Amsterdam’s FinTech scene is booming
When Money 20/20, the world’s most important FinTech conference, chose Amsterdam for its European edition in summer 2018, it confirmed the prominence of the city’s FinTech ecosystem. An estimated number of 450 companies are currently active in the Amsterdam Area, and the number is ever-increasing – bringing plenty of new jobs and opportunities to the city. Recent international arrivals include Currencycloud, which is streamlining cross-border business payments, and leading European digital money transfer service Azimo.
“Amsterdam has a growing and vibrant FinTech scene, with some big names such as Adyen, Ohpen and Bux already established here,” says Todd Latham, CMO and head of product at Currencycloud, “and a strong network of existing and potential banking partners.” Michael Kent, CEO at Azimo, agrees: “Amsterdam really forms the heart of the action when it comes to continental European opportunity and it has a thriving FinTech scene.”
One of the city’s most important sectors
The fact that Startupbootcamp, an important actor in Amsterdam’s startup world, now offers its own FinTech & cybersecurity track is a testament to the city’s rapidly expanding FinTech sector. “Amsterdam’s FinTech ecosystem, in comparison to large European FinTech hubs such as London and Frankfurt, is growing at a rapid pace,” says Startupbootcamp’s managing director Michael Dooijes, citing the support its programme has had from corporate and network partners such as Rabobank, ING, ABN AMRO, Achmea, Nationale Nederlanden and PwC.
Dooijes cannot stress the importance of the sector enough: “Both FinTech and CyberSecurity are the hottest areas of startup innovation and investor focus because they are at the heart of huge industries, which will significantly transform in the coming years. FinTech has been one of the main verticals for Startupbootcamp programmes on an international level for several years.”
Photo: Startup Bootcamp FinTech and CyberSecurity Demo Day
A new FinTech hub for Amsterdam Zuidoost
Sometimes the FinTech sectors’ big players can be accused of resting on their laurels, or not evolving quickly enough to keep up with competitors or the needs of their customers. But in Amsterdam, big banks and FinTech firms are regularly developing new initiatives: in addition to their partnership with Startupbootcamp, ING are planning to open a FinTech campus at the site of the bank’s new global headquarters in Amsterdam Zuidoost, which will be an “urban hub where businesses, academics and innovators from all sectors can work together in an open and dynamic environment that stimulates creativity and boosts invention.” The bank’s €300 million venture fund also invests in promising FinTech businesses worldwide.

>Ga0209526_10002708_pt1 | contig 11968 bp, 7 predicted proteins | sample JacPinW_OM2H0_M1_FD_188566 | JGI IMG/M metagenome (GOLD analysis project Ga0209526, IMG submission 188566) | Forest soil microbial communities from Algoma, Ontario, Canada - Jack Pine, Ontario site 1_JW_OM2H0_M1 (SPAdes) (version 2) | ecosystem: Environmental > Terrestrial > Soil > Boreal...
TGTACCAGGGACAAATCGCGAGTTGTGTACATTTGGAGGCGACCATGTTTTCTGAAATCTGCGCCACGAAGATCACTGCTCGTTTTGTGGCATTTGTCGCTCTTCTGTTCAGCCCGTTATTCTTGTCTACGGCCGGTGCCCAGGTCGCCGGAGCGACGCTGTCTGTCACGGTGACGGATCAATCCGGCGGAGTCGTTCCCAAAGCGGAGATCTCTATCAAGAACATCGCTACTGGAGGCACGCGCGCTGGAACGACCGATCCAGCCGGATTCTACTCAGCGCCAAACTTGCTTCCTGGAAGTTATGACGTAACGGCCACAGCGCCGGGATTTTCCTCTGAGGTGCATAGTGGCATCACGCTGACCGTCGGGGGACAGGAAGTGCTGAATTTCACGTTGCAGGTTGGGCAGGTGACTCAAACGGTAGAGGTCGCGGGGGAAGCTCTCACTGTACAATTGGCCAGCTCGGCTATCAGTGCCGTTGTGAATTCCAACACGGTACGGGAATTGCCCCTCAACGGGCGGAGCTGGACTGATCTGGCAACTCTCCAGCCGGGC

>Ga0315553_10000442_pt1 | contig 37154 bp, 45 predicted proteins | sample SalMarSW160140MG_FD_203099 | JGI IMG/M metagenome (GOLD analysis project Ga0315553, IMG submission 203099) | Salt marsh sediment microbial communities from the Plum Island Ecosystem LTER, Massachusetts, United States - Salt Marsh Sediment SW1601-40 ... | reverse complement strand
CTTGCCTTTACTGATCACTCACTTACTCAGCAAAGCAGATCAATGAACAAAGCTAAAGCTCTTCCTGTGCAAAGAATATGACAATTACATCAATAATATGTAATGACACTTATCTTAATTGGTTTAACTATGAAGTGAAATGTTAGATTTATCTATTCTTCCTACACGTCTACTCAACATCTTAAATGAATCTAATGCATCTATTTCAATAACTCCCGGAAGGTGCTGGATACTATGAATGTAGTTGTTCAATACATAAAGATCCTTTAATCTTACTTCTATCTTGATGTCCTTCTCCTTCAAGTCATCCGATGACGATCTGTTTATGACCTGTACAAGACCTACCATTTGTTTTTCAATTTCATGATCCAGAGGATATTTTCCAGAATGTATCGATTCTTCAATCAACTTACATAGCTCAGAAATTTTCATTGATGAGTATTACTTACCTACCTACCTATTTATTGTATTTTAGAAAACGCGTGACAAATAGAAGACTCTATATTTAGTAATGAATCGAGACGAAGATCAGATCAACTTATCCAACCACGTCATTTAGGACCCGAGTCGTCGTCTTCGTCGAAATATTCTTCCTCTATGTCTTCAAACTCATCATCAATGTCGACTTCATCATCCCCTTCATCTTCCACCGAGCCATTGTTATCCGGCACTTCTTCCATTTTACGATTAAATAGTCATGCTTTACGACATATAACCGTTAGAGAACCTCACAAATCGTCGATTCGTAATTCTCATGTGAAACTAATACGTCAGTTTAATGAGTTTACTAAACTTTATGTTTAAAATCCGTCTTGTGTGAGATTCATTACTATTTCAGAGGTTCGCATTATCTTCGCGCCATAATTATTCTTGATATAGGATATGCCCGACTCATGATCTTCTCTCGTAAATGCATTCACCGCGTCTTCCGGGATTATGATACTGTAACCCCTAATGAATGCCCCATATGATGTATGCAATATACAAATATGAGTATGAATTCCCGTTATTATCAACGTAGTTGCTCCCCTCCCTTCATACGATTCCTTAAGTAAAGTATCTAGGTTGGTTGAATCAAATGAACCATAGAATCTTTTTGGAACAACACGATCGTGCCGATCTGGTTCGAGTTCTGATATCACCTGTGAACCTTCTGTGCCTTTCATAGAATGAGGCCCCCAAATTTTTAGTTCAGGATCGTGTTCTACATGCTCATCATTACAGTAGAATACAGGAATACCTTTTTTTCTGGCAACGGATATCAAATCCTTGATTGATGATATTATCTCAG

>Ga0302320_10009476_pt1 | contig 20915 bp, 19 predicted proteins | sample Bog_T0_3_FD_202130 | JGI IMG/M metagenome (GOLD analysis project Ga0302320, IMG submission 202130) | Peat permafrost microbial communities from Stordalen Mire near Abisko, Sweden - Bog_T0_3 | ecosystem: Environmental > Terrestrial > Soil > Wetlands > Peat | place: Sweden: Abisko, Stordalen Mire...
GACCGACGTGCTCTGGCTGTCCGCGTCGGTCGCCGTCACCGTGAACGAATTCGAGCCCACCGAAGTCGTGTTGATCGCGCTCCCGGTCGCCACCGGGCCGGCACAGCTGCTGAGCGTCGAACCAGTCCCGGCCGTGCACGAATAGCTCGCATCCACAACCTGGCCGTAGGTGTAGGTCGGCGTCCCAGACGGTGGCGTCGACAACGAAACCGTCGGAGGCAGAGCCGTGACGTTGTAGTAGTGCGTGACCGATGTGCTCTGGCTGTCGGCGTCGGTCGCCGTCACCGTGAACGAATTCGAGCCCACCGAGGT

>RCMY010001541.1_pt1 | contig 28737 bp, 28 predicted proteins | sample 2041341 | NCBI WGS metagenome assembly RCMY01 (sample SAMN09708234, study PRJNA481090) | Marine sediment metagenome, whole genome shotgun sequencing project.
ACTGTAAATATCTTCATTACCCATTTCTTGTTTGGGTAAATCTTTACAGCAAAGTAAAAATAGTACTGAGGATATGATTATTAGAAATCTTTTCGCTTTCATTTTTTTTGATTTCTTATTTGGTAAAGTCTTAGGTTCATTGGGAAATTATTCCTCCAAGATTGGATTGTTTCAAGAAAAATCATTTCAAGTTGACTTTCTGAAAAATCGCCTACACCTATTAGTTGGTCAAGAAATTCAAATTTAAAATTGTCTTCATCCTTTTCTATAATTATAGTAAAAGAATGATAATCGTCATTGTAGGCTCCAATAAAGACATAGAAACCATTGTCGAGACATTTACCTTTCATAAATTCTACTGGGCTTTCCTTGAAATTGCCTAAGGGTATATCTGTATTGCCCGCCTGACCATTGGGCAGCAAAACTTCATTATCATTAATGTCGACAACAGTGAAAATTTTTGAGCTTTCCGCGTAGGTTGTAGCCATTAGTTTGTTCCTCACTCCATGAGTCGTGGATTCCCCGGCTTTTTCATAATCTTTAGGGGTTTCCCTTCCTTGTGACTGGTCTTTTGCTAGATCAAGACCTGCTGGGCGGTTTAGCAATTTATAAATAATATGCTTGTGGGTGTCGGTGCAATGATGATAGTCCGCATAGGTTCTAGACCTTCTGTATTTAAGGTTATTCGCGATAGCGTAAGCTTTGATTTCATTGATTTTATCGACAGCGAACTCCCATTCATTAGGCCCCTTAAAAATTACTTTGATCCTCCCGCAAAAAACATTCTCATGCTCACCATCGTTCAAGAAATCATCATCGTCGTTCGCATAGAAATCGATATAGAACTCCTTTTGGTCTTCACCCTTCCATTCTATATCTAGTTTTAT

ABN AMRO, on their part, boasts successful FinTech initiatives such as Franx and Moneyou, a digital personal banking service, and there are numerous other spin-offs and FinTech projects across the sector.
Photo: An artist's impression of the new campus
A more diverse and competitive industry
Amsterdam’s FinTech ecosystem – and that of the country as a whole – has been accused of lacking diversity in the past, with big banks and brands monopolising the market. In 2018 its diversity is plain to see, and it also boasts some particular strong points. One of them is in payments: Adyen, the city’s first FinTech unicorn, is an example that comes to mind immediately, and companies such as Mollie and Buckaroo are hot on their heels.
Other FinTech subsectors that are strong in Amsterdam are banking software – with companies such as Backbase, Ophen and Five Degrees going strong – and cybersecurity. An example of a company that is paving the way in the latter subsector is EclecticIQ, a cyber threat analysis firm that has received substantial investment.